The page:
Katherine Butler: Women! Do everything and then learn how to shoot clay pigeons

  • @ButlerKatherine

Are you a woman aged between 15 and 51? Are you ambitious but discouraged by the failure of talented women like you to be promoted to senior positions in top companies? Are you in possession of a Hermès scarf?

If the answer to that last question was "No, I wouldn't be seen dead in a Hermès scarf", then you may want to question your determination to succeed. Because, apparently, this is an essential prop if you're ever to become a corporate ballbreaker in this country, let alone head the IMF. Other tips? Take up clay-pigeon shooting, gatecrash the Davos World Economic Forum, and, while you're at it, volunteer with a charity so that you can hob-nob with influential people as you fund-raise. Oh, and if at all possible consider hiring a driver.

A shameless 89 per cent of FTSE 350 companies still have no women executive directors at all, and it'll be at least another century before there is anything like boardroom parity, at the rate we're going. This is where your new Hermès purchase comes in. The scarf and shooting advice is contained in a new book, published in the week that Vince Cable tackles the "closed shop" culture of male-dominated boardrooms, as part of his initiative on excessive executive pay. Author Mrs Moneypenny – real name Heather McGregor, a businesswoman who presents C4's Superscrimpers – isn't waiting around for Vince to make a fuss; she wants women to tackle where they themselves are going wrong.

Her Careers Advice for Ambitious Women is not all regressively about professional blowdries (although hair matters, apparently) or carrying a spare pair of tights in your bag. It's also about sensibly saying No, and realising that while you are being ultra-diligent, your less experienced male colleague may be getting ahead by cc-ing the boss and strategically boasting about his own brilliance.

Every woman should be spending at least 5 per cent of her time on her own PR, Mrs Moneypenny claims.This is not, she insists, so much about attending networking events as seeking out "sponsors", or building a "third dimension" into your life, so that when you find you're sitting next to the CEO of Google on a flight, you have something interesting to talk about.

Most women I know are already excellent networkers: it starts in the playground. Where they probably have qualms is about seeming mercenary by asking a contact or connection to "sponsor" their ascent up the greasy pole or using charity work to burnish their public image.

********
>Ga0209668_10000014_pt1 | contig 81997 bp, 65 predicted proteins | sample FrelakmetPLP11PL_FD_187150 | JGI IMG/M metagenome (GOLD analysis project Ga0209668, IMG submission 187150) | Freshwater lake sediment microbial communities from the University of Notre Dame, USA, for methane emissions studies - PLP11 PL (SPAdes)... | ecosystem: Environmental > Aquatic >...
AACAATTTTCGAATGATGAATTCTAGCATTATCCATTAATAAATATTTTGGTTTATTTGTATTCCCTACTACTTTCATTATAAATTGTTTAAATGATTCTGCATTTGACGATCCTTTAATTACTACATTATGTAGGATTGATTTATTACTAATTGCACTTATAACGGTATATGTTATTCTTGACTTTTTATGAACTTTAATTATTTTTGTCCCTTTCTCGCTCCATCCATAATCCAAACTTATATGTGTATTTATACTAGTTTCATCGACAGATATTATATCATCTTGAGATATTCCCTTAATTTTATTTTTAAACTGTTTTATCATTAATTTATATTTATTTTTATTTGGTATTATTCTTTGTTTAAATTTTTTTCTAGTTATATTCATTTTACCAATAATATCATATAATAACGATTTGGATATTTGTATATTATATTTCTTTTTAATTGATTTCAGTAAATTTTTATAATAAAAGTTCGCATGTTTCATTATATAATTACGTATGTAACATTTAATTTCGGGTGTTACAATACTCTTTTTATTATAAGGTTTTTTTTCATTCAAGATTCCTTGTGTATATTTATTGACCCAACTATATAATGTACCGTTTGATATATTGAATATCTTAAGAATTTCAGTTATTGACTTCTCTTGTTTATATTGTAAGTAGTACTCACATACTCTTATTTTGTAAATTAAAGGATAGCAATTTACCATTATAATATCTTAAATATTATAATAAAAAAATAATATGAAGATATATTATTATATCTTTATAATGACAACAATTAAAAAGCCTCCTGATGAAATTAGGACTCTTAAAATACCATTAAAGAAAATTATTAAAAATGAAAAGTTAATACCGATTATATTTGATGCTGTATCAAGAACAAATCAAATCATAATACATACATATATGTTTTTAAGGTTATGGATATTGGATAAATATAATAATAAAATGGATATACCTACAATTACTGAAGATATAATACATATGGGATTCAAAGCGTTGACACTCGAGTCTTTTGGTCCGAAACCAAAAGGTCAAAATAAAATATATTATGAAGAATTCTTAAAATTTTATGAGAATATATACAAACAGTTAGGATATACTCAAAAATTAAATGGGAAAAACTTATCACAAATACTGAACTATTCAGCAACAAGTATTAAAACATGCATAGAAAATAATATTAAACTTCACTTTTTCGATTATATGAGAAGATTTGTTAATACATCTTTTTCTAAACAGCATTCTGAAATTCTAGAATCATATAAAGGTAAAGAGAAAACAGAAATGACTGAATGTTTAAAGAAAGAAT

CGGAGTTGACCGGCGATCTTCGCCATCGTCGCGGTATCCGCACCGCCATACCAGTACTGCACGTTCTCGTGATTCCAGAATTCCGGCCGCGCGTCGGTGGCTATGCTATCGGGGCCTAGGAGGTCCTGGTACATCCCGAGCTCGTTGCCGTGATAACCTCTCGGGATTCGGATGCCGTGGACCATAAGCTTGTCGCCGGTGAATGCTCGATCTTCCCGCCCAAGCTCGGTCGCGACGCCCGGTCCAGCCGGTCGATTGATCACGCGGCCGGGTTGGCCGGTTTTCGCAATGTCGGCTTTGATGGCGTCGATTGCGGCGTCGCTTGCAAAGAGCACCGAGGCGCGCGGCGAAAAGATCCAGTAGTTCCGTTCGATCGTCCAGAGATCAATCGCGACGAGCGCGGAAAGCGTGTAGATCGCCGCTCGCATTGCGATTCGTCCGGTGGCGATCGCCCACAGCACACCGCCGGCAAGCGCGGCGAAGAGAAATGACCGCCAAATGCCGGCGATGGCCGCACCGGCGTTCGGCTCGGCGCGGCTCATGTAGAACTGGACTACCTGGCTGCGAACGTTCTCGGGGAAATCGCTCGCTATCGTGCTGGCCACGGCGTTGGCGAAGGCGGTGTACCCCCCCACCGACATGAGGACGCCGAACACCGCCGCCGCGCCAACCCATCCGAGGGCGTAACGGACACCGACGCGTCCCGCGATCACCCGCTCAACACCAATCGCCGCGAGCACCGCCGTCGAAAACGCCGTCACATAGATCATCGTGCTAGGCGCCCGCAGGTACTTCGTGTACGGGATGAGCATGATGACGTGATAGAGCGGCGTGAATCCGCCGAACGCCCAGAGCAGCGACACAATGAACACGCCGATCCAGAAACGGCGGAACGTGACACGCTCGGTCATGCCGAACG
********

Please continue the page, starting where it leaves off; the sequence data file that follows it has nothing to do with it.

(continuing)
And it seems unfair that women must absorb all the changes required to equalise corporate power. If Mrs Moneypenny is right, we must gain a top-flight education, then bore ourselves senseless taking extra accountancy qualifications to prove we are not a financial liability, and learn to shoot clay pigeons. Only then will we have the confidence to schmooze the people who matter. Are male executives ever sent on courses to learn how unconscious bias works?

Mrs Moneypenny would argue that we have to deal with the world, not some future theoretical nirvana. That certainly isn't coming any time soon, if Lord Oakeshott is correct. He told the FT yesterday that British business still picks its bosses from an "incestuous male gene pool". Maybe get your driver to run you to the Hermès store.

The power of canine intuition

Uggie the wonder dog from the French movie The Artist has achieved Hollywood glory and charmed the critics with his extraordinary scene-stealing. I am not in the least surprised. I accompanied a Jack Russell to the vet's the other day. Ellie, my mother's, is a big dog trapped in a small dog's body; scrappy and pugilistic when she encounters another canine. But she put on a convincing performance in the waiting room. A big rangy rescue dog "highly volatile" his carer kept warning the receptionist, was ahead of us. There was a whimpering labrador and a scared cat in a shoe box who'd been run over by a car.

Mayhem seemed inevitable But the Jack Russell imparted a kind of calm, and all the animals fell silent, like a truce in a UN green zone. Did she somehow communicate that they were all united by one aim: getting out of there alive? Or maybe the other dogs just hoped she might know where to catch a screening of Uggie.